Studies have indicated the anemia drugs, darbepoetin alfa (Aranesp) and epoetin alfa (Epogen, Procrit), may reduce survival and promote tumor progression in certain patients, especially when taken at higher-than-recommended doses. In March, the FDA added a black box warning to the drugs' labels citing safety concerns and recommending they be used at the lowest dose possible. This week, a joint panel voted against an FDA proposal to reset allowable hemoglobin levels for use of the drugs, the Sept. 12 New York Times said.
Aprotinin is meant to reduce perioperative blood loss and the need for transfusion in at-risk patients undergoing cardiopulmonary bypass during CABG surgery. Studies have suggested the drug may increase risk of death, kidney damage, congestive heart failure and stroke, and the FDA added a warning to the drug's label about the risk of renal dysfunction. A joint panel this week said the drug should be studied more, but there wasn’t a need to add more details to the label or pull it from the market, the Sept. 12 Washington Post reported.
The New York Times is online.
The Washington Post is online.
The antibiotic ceftriaxone (Rocephin) and calcium-containing solutions or products shouldn’t be mixed, even via infusion lines at different sites, the FDA warned this week. Further, the two should not be administered within 48 hours of each other, the agency said.
The warning applies to patients of all ages. Cases of neonate deaths with calcium-ceftriaxone precipitates in the lungs and kidneys have been reported. Hyperbilirubinemic neonates--especially prematures--shouldn’t be treated with ceftriaxone at all. There are no data on the potential interaction between ceftriaxone and oral calcium-containing products, the FDA said.
The FDA Medwatch alert is online.
College-educated Americans have a lower risk of dying of cancer before age 65 than those who only completed high school, according to a new study.
Researchers used census data to collect race and education information on 137,000 white and black people from around the U.S. who died of cancer between ages 25 and 64. They evaluated the relationship between the subjects’ race and education and mortality from cancers of the lung, breast, prostate, colon and rectum and all sites combined. The study found that educational attainment was strongly and inversely associated with mortality from all cancers combined in black and white men and women.
The greatest cancer mortality differences were found between people with 12 or fewer years of school and those with more than 12 years. White women with a college education had a 76% reduced risk of mortality compared to their less-educated peers. White and black men with less education had more than double the risk of dying from cancer of those who attended college. Trends were less consistent among black women, although overall college-educated black women had a 43% lower risk of cancer mortality. The study was published in the Sept. 11 online edition of the Journal of the National Cancer Institute.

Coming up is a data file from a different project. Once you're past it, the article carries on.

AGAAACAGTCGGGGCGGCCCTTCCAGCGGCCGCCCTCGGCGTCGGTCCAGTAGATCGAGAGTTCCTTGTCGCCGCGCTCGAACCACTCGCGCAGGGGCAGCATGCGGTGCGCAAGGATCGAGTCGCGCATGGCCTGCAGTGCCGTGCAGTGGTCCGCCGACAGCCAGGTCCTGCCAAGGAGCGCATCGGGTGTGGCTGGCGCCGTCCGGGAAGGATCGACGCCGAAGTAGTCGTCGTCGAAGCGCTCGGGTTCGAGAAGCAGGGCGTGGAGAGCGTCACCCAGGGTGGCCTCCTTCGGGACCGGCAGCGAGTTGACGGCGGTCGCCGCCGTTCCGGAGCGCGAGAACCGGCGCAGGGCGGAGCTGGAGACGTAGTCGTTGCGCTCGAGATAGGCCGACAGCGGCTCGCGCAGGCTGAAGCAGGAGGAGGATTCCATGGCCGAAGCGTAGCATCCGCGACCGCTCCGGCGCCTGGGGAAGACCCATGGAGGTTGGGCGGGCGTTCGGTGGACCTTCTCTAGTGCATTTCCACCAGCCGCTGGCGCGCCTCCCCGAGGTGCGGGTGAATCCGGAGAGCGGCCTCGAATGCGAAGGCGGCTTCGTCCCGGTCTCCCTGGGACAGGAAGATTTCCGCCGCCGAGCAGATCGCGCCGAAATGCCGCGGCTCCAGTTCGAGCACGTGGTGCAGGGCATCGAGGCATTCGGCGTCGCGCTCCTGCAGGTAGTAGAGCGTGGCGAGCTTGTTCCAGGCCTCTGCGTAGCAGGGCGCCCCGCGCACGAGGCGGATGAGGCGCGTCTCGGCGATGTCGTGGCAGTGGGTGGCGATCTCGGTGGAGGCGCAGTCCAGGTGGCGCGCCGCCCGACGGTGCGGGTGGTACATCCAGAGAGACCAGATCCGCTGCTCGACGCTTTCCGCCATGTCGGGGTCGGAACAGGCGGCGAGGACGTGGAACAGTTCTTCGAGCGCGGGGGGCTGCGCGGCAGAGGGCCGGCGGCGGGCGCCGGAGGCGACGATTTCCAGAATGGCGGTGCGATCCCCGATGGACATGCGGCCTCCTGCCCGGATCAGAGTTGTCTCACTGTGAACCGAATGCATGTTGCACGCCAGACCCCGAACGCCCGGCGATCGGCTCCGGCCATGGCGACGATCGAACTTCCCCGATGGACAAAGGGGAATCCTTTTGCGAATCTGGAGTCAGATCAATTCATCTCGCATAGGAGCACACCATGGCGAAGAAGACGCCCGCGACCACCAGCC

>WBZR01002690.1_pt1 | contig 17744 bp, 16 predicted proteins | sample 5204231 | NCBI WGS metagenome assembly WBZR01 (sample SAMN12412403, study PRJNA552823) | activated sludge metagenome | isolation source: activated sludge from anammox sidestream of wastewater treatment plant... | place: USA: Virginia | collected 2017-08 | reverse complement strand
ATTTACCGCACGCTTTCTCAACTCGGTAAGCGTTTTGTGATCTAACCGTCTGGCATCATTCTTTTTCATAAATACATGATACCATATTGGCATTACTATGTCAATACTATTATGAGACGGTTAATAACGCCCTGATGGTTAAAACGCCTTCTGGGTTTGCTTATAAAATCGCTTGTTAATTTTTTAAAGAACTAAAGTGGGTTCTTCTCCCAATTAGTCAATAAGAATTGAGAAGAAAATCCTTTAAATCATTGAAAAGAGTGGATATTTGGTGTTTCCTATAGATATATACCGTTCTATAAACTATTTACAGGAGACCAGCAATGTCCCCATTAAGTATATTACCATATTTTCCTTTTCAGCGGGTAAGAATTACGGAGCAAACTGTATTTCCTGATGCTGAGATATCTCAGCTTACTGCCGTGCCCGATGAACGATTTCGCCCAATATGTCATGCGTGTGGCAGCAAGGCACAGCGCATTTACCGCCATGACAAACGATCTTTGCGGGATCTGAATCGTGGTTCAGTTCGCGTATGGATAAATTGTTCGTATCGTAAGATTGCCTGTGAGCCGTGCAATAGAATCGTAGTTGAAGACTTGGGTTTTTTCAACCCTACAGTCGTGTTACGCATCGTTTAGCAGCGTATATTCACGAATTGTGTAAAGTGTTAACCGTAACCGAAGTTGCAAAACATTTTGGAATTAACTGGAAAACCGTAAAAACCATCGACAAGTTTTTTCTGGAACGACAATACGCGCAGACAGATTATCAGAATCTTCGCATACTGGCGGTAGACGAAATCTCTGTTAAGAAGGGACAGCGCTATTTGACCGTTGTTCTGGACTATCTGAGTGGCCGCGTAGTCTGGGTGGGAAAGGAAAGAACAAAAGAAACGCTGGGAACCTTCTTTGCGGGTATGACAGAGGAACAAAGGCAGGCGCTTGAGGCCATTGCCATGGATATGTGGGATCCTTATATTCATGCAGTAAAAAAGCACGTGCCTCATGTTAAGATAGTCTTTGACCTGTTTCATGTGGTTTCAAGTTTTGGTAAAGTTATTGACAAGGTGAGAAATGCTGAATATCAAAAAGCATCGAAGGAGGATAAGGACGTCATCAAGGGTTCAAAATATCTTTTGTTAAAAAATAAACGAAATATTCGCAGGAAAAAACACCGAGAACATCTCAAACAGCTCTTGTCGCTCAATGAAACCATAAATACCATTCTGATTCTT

Study authors concluded that the differences likely reflect relationships between education and more obvious cancer mortality risk factors, including tobacco use, cancer screening and health care access. In addition to building the knowledge base, the data from this study could be used to determine how public health interventions--such as smoking cessation campaigns--could be designed to have the greatest impact, noted an accompanying editorial.
Nursing homes in the U.S. are often segregated by race, and blacks are more likely to live in poorer-quality homes, according to a new study.
Researchers examined CMS data from calendar year 2000 on nursing home quality and residents' ethnic backgrounds. The sample included 7,196 non-hospital-based nursing homes and 837,810 residents. The authors used dichotomous indicators of inspection deficiencies, staffing and financial viability to determine segregation and quality disparities. The results appear in the September/October Health Affairs.
According to the study, two-thirds of black nursing home patients in the U.S. in 2000 resided in 10% of all facilities. Black patients were less likely to live in highly staffed nursing homes and more than twice as likely to live in facilities that included mostly Medicaid patients. In addition, black patients were 1.41 times more likely than whites to live in a nursing home cited for a deficiency that could immediately harm patients and 1.70 times as likely to live in a deficient facility whose participation in Medicare and Medicaid was subsequently terminated. Segregation was more likely in nonprofit than in for-profit nursing homes.
The researchers pointed out that their study used secondary data sources and that their results should be interpreted with caution. However, they recommended changes in policy, such as disproportionate-share payment adjustments for nursing homes with more Medicaid patients, to try to address racial disparities.
Health Affairs is online.
The College has released a new policy paper that examines various state initiatives to expand access to health insurance, as well as proposals by the President and Congress to support state-based efforts. The paper, “State Experimentation with Reforms to Expand Access to Health Care,” also identifies key elements that should guide any state-based efforts to expand access.
“ACP recognizes that all states cannot use the same framework to achieve universal coverage and that experimentation with various models is desirable,” noted ACP President David C. Dale, FACP. “In this paper, the College offers 10 recommendations to states as they develop models to expand access to care for their residents.”